16

If you're in the US, and you want to work within the bounds of the law, contact a 'construction temp agency'. They'll have insurance and workers comp. They might seem expensive on an hourly basis, but probably worth the peace of mind.


16

That wall is load bearing; it is helping to support the stairs and that landing. As such, it can be subjected to significant load (think two 250 lb guys, plus heavy furniture, for starters). More importantly, it is subject to lateral impulses from people and things going up and down the stairs so it should have lateral/diagonal bracing to help stop "...


15

Normally rough opening is 2 inches larger then the nominal door size. This leaves approximately 1/4" on each side for shimming to plumb. Some carpenters prefer 2-1/2", leaving a 1/2" gap for shimming. In case framing isn't very precise (say when using unskilled volunteer labor), 1/4" can sometimes be inadequate.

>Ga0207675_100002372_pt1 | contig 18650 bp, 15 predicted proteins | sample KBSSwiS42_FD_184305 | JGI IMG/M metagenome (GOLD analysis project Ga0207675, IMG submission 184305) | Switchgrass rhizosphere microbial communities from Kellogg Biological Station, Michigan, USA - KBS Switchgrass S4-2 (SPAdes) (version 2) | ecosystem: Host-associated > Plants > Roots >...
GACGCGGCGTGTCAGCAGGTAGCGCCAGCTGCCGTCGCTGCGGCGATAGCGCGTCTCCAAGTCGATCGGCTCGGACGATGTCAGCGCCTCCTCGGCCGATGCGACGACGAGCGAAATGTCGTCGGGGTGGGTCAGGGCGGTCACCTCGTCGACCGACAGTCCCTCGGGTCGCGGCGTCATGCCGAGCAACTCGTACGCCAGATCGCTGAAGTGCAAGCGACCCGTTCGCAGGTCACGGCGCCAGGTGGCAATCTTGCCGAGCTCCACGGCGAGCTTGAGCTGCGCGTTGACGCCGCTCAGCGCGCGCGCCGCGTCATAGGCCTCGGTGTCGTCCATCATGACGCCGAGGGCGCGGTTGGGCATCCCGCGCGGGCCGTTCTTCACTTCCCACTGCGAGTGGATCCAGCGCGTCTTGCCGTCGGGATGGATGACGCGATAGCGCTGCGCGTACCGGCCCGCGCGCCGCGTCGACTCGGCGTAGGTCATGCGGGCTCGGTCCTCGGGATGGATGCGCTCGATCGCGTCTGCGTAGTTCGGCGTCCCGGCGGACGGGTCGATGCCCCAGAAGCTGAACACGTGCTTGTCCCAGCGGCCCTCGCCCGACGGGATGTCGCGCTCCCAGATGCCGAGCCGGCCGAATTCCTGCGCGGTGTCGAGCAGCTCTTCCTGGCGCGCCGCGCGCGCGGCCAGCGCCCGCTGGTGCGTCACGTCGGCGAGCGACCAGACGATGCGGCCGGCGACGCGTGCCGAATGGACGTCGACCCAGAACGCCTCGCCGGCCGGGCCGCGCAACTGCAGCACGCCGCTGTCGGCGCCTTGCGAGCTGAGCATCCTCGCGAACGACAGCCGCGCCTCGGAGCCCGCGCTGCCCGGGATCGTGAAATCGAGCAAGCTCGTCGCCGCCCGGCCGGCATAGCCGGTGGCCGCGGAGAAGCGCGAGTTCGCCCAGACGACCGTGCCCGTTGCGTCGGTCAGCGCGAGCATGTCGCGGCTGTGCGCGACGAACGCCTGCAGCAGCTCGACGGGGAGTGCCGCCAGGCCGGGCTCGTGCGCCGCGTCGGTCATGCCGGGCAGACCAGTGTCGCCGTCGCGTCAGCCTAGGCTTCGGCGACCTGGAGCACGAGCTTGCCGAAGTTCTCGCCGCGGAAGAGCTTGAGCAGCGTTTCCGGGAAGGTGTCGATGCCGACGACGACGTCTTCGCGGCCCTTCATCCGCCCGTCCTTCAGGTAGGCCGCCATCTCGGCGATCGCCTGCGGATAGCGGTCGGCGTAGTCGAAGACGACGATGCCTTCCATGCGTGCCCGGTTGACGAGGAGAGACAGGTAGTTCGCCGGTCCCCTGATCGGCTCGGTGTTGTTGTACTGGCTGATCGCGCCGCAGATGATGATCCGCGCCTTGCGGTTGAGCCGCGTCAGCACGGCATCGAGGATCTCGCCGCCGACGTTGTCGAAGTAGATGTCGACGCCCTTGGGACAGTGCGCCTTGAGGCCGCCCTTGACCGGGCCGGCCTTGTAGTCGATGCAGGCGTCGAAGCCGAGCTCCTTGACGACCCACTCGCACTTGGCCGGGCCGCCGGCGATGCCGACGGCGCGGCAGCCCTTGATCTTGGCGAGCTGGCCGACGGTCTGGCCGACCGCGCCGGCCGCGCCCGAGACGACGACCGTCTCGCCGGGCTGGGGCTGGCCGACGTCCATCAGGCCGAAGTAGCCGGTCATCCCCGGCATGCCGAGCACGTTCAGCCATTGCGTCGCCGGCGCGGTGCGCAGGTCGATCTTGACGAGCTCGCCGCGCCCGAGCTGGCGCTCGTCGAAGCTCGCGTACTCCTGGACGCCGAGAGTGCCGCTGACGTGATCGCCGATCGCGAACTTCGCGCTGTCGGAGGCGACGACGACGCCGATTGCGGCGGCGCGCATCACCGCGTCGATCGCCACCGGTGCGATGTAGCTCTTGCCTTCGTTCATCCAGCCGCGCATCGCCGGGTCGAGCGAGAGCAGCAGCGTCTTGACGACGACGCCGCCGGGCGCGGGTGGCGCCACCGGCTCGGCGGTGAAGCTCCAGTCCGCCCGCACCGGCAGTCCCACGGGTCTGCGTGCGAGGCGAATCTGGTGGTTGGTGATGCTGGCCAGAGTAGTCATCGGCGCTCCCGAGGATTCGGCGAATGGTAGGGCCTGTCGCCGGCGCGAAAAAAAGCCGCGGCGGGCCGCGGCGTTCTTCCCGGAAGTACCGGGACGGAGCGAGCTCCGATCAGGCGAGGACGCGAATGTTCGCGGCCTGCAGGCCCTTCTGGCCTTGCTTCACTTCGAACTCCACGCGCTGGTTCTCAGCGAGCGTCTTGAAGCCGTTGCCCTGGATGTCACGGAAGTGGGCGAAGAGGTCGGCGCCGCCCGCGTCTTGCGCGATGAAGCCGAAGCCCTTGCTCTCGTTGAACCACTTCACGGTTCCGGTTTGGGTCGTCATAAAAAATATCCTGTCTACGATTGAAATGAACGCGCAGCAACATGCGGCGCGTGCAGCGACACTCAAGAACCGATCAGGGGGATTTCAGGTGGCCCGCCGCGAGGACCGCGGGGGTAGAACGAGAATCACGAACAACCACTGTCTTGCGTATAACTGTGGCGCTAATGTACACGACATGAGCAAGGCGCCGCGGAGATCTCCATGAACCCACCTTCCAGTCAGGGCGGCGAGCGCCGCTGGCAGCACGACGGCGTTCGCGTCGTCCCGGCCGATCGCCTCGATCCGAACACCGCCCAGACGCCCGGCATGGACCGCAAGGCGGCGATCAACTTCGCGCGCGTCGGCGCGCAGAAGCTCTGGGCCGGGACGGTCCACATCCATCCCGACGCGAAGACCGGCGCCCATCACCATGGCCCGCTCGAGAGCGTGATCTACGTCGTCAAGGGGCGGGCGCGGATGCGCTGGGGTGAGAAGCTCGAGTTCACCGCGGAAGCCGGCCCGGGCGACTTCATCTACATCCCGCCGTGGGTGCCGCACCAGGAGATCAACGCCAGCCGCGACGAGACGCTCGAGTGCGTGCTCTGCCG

14

If it is not too large of wall I would recommend removing all the old drywall and its fasteners. Then I would shim out the studs with extension strips that even out the wall with the top plate. You may find that not all of these shims are uniform in dimension of any of the studs are bowed or out of plumb. The shims are easily ripped from a 2x4 or 2x6 using ...


13

The reason that joists are sistered using the same height of wood is simply space; generally there's no extra room. If you've got nothing below and there's space then there's no reason you can't use a taller piece of wood. Things to keep in mind: Spanning as much distance as you can so you transfer the load as evenly across the original joist. If it's too ...


12

If the 2X stock is part of the supporting structure such as a wrap or beam attached to a post, it must be secured by a threaded device, not nails unless it is held by a metal support. Local codes vary a lot on this type of connection, but IRC simply calls for a threaded device in applications like this. A through bolt is always a good choice, but sometimes ...


12

OK this is easy. The answer is NO. The construction has issues: There are no bolts for the sill plates. 2.The sill plates should be spaced on the slab so that wall plus exterior finish meets slab. It looks like this house is getting brick or thick stone given the 3 inches or so from the edge. I am not sure about your situation. You are having a ...


11